SOUTH African businesses are piling pressure on the authorities to impose retaliatory trade measures on Zimbabwe following the promulgation of the law restricting imports of goods that can be manufactured locally, The Herald Business can reveal.However, the Confederation of Zimbabwe Industries said it would be “reckless” for Zimbabwe “to back down” given how the restrictions have helped resuscitate companies. It said while the measures were temporary, Government should not “immediately” reverse the policy considering the benefits already accrued from imports restrictions.
In June, Government invoked SI 64 of 2016, which temporarily regulates importation of certain products that can be produced locally to boost capacity of local firms. Some of the products, which were removed from Open General Import Licence include mayonnaise, salad cream, peanut butter, jams, maheu, canned fruits, vegetables, pizza, yoghurts, flavoured milks, dairy juice blends, ice creams, cultured milk, cheese, coffee creamers, camphor creams, white petroleum jellies, body creams and plastic pipes.
The legislation also controls importation of second-hand tyres, urea and ammonium nitrate fertilisers, tile adhesives and tylon, shoe polish and synthetic hair products. Goods categorised as builder-ware products including wheelbarrows (flat pan and concrete pan wheelbarrows), roofing frameworks, pillars, columns, balustrade, shutters, towers, masts, roofs and roofing framework are also part of the restricted
Following the promulgation of the law, some companies have significantly increased capacity utilisation, with some operating at full capacity. Zimra also recorded a marginal increase in tax collections resulting from increased production.
While the SI 64 conforms to SADC trade rules, the South African businesses affected by the regulations are piling pressure on its government to impose retaliatory measures. SA is Zimbabwe’s largest trading partner and imports most of the goods from its neighbour.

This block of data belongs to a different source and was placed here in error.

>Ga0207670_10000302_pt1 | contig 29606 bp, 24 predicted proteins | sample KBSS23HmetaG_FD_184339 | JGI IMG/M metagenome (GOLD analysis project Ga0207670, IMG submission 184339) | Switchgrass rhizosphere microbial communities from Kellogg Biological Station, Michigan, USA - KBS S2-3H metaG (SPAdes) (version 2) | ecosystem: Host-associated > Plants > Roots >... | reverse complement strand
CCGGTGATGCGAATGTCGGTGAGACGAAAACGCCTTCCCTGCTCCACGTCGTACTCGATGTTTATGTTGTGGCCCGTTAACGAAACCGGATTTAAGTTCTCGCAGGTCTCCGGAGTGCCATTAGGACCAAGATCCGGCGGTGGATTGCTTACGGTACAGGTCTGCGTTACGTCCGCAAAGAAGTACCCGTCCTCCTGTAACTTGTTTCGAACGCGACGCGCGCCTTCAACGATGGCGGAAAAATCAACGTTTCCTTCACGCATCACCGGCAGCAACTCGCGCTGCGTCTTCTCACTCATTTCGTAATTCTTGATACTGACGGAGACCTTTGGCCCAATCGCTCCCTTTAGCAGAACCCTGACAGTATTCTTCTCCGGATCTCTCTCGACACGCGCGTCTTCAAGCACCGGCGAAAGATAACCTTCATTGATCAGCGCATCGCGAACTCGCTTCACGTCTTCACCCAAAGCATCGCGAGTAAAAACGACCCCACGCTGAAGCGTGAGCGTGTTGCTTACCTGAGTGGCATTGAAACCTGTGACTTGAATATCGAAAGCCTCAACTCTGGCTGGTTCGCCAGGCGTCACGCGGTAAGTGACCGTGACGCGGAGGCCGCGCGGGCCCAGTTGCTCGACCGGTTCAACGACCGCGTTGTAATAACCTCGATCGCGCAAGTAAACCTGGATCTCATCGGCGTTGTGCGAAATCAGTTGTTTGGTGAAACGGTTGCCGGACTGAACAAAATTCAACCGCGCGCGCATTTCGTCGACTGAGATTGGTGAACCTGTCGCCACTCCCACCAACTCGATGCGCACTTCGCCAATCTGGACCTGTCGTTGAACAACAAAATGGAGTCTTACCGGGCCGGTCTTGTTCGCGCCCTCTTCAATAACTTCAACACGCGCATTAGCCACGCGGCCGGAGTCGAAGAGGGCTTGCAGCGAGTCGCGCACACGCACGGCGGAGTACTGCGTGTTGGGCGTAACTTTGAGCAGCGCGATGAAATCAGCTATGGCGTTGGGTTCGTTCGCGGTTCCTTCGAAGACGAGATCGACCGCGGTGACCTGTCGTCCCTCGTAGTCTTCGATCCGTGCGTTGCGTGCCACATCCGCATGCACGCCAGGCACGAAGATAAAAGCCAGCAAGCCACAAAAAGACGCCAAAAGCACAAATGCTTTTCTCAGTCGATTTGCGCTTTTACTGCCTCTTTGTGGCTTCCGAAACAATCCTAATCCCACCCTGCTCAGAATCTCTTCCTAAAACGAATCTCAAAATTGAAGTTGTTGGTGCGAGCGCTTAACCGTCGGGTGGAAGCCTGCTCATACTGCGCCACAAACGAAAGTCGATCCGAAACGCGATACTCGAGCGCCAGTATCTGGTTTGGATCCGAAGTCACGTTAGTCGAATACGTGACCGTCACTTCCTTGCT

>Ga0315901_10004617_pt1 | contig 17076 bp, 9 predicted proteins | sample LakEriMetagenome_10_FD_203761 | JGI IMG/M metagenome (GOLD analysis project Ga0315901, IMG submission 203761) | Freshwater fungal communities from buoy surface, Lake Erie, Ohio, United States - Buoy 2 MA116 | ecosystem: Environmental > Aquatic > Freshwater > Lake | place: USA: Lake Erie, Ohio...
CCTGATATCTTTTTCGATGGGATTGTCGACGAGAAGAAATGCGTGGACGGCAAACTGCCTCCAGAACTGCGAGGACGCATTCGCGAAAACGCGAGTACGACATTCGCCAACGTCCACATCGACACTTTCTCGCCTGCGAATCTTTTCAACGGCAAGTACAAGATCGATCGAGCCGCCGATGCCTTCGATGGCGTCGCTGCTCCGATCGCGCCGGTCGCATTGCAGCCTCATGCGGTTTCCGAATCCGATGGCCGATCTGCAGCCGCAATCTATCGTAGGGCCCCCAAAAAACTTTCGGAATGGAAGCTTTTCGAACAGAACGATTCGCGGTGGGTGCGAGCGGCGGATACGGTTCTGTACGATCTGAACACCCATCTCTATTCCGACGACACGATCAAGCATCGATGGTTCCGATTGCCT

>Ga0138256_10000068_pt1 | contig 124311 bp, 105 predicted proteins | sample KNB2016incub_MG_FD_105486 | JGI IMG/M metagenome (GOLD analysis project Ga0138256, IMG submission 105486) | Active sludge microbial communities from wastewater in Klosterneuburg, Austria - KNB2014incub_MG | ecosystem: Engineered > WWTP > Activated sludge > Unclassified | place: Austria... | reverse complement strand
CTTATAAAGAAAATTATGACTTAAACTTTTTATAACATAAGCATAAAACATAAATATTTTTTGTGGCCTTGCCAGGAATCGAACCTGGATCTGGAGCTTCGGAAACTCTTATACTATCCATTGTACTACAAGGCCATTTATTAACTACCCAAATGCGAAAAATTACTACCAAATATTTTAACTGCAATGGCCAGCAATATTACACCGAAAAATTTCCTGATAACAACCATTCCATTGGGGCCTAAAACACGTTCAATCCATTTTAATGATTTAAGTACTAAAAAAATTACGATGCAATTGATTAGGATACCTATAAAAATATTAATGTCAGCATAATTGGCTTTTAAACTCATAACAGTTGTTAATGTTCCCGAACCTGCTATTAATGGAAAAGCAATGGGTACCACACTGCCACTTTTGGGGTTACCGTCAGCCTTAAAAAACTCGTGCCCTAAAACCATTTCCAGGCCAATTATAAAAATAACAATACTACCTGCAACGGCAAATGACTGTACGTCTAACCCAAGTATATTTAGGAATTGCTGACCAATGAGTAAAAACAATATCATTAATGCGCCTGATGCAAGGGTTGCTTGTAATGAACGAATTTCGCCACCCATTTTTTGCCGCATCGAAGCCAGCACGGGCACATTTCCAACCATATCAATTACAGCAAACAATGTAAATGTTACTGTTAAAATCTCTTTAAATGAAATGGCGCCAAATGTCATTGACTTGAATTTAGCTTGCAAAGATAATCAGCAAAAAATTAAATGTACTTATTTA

The matter dominated preparatory meetings of the launch of the Bi-National Commission, a high level forum of co-operation between Zimbabwe and SA, aimed at fostering economic development and uplifting livelihoods of people in the respective nations.
The Bi-National Commission, signed by President Mugabe and his South African counterpart Jacob Zuma last week, is an elevated instrument through which political and economic relations between the countries would be monitored at presidential level.
CZI president Mr Busisa Moyo said there had been some reactions from South Africa and Zambia after the Government imposed import restrictions on certain commodities.
“There had been a lot of pressure but we have seen the gains of the restriction. They are temporary but we don’t expect an immediate action (by the Government) to reverse the policy. We will be reckless to do that. Companies have invested on the back of the SI 64, companies have raised capacity and jobs have been created. As you are aware, we have so many Zimbabweans living outside the country because there are not enough jobs. So if we want to create jobs, we have to increase production,” said Mr Moyo.
“We are not so sure what kind of retaliatory measures they are pushing for, but it is a subject that dominated the meetings prior to the signing of the Bi-National Commission,” well placed sources told The Herald Business.